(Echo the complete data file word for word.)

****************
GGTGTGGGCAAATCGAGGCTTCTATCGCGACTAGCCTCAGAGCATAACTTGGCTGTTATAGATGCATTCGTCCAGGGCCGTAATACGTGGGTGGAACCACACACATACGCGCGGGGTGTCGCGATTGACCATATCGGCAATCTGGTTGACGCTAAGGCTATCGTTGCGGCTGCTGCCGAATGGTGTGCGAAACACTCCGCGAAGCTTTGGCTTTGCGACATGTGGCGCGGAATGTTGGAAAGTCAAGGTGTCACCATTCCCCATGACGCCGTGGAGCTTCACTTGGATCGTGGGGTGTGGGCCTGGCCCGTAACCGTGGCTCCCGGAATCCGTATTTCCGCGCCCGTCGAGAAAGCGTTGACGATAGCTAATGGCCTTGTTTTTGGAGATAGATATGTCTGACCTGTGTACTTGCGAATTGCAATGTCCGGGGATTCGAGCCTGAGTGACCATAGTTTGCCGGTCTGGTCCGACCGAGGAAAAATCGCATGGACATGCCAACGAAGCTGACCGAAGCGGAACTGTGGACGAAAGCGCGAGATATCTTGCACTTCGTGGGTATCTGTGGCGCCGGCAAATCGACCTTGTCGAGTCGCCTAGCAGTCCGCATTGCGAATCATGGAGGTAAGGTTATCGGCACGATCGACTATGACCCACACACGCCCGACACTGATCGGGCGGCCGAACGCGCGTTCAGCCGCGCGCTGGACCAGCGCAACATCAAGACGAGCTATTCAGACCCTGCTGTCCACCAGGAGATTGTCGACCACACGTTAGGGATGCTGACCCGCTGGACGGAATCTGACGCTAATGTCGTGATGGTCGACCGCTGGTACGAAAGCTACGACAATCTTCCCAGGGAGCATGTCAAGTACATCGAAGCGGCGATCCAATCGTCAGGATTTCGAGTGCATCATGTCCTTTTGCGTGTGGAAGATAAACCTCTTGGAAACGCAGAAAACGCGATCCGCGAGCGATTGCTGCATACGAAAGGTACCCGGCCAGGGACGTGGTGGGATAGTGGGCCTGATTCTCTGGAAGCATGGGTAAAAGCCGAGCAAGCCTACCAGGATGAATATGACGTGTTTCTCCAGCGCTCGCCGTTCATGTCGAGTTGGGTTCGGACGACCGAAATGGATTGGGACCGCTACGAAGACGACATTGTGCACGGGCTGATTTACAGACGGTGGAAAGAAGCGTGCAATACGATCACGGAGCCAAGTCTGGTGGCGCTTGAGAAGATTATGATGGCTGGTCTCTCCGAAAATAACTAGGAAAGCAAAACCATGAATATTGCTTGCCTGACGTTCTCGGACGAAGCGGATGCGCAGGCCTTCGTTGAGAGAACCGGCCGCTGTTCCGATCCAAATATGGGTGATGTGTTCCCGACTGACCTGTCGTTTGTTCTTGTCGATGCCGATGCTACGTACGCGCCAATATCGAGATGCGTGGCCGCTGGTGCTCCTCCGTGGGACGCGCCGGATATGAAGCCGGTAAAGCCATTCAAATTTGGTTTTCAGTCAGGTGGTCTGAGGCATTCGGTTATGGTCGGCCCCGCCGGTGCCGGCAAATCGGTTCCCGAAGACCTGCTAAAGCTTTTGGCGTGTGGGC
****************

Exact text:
GGTGTGGGCAAATCGAGGCTTCTATCGCGACTAGCCTCAGAGCATAACTTGGCTGTTATAGATGCATTCGTCCAGGGCCGTAATACGTGGGTGGAACCACACACATACGCGCGGGGTGTCGCGATTGACCATATCGGCAATCTGGTTGACGCTAAGGCTATCGTTGCGGCTGCTGCCGAATGGTGTGCGAAACACTCCGCGAAGCTTTGGCTTTGCGACATGTGGCGCGGAATGTTGGAAAGTCAAGGTGTCACCATTCCCCATGACGCCGTGGAGCTTCACTTGGATCGTGGGGTGTGGGCCTGGCCCGTAACCGTGGCTCCCGGAATCCGTATTTCCGCGCCCGTCGAGAAAGCGTTGACGATAGCTAATGGCCTTGTTTTTGGAGATAGATATGTCTGACCTGTGTACTTGCGAATTGCAATGTCCGGGGATTCGAGCCTGAGTGACCATAGTTTGCCGGTCTGGTCCGACCGAGGAAAAATCGCATGGACATGCCAACGAAGCTGACCGAAGCGGAACTGTGGACGAAAGCGCGAGATATCTTGCACTTCGTGGGTATCTGTGGCGCCGGCAAATCGACCTTGTCGAGTCGCCTAGCAGTCCGCATTGCGAATCATGGAGGTAAGGTTATCGGCACGATCGACTATGACCCACACACGCCCGACACTGATCGGGCGGCCGAACGCGCGTTCAGCCGCGCGCTGGACCAGCGCAACATCAAGACGAGCTATTCAGACCCTGCTGTCCACCAGGAGATTGTCGACCACACGTTAGGGATGCTGACCCGCTGGACGGAATCTGACGCTAATGTCGTGATGGTCGACCGCTGGTACGAAAGCTACGACAATCTTCCCAGGGAGCATGTCAAGTACATCGAAGCGGCGATCCAATCGTCAGGATTTCGAGTGCATCATGTCCTTTTGCGTGTGGAAGATAAACCTCTTGGAAACGCAGAAAACGCGATCCGCGAGCGATTGCTGCATACGAAAGGTACCCGGCCAGGGACGTGGTGGGATAGTGGGCCTGATTCTCTGGAAGCATGGGTAAAAGCCGAGCAAGCCTACCAGGATGAATATGACGTGTTTCTCCAGCGCTCGCCGTTCATGTCGAGTTGGGTTCGGACGACCGAAATGGATTGGGACCGCTACGAAGACGACATTGTGCACGGGCTGATTTACAGACGGTGGAAAGAAGCGTGCAATACGATCACGGAGCCAAGTCTGGTGGCGCTTGAGAAGATTATGATGGCTGGTCTCTCCGAAAATAACTAGGAAAGCAAAACCATGAATATTGCTTGCCTGACGTTCTCGGACGAAGCGGATGCGCAGGCCTTCGTTGAGAGAACCGGCCGCTGTTCCGATCCAAATATGGGTGATGTGTTCCCGACTGACCTGTCGTTTGTTCTTGTCGATGCCGATGCTACGTACGCGCCAATATCGAGATGCGTGGCCGCTGGTGCTCCTCCGTGGGACGCGCCGGATATGAAGCCGGTAAAGCCATTCAAATTTGGTTTTCAGTCAGGTGGTCTGAGGCATTCGGTTATGGTCGGCCCCGCCGGTGCCGGCAAATCGGTTCCCGAAGACCTGCTAAAGCTTTTGGCGTGTGGGC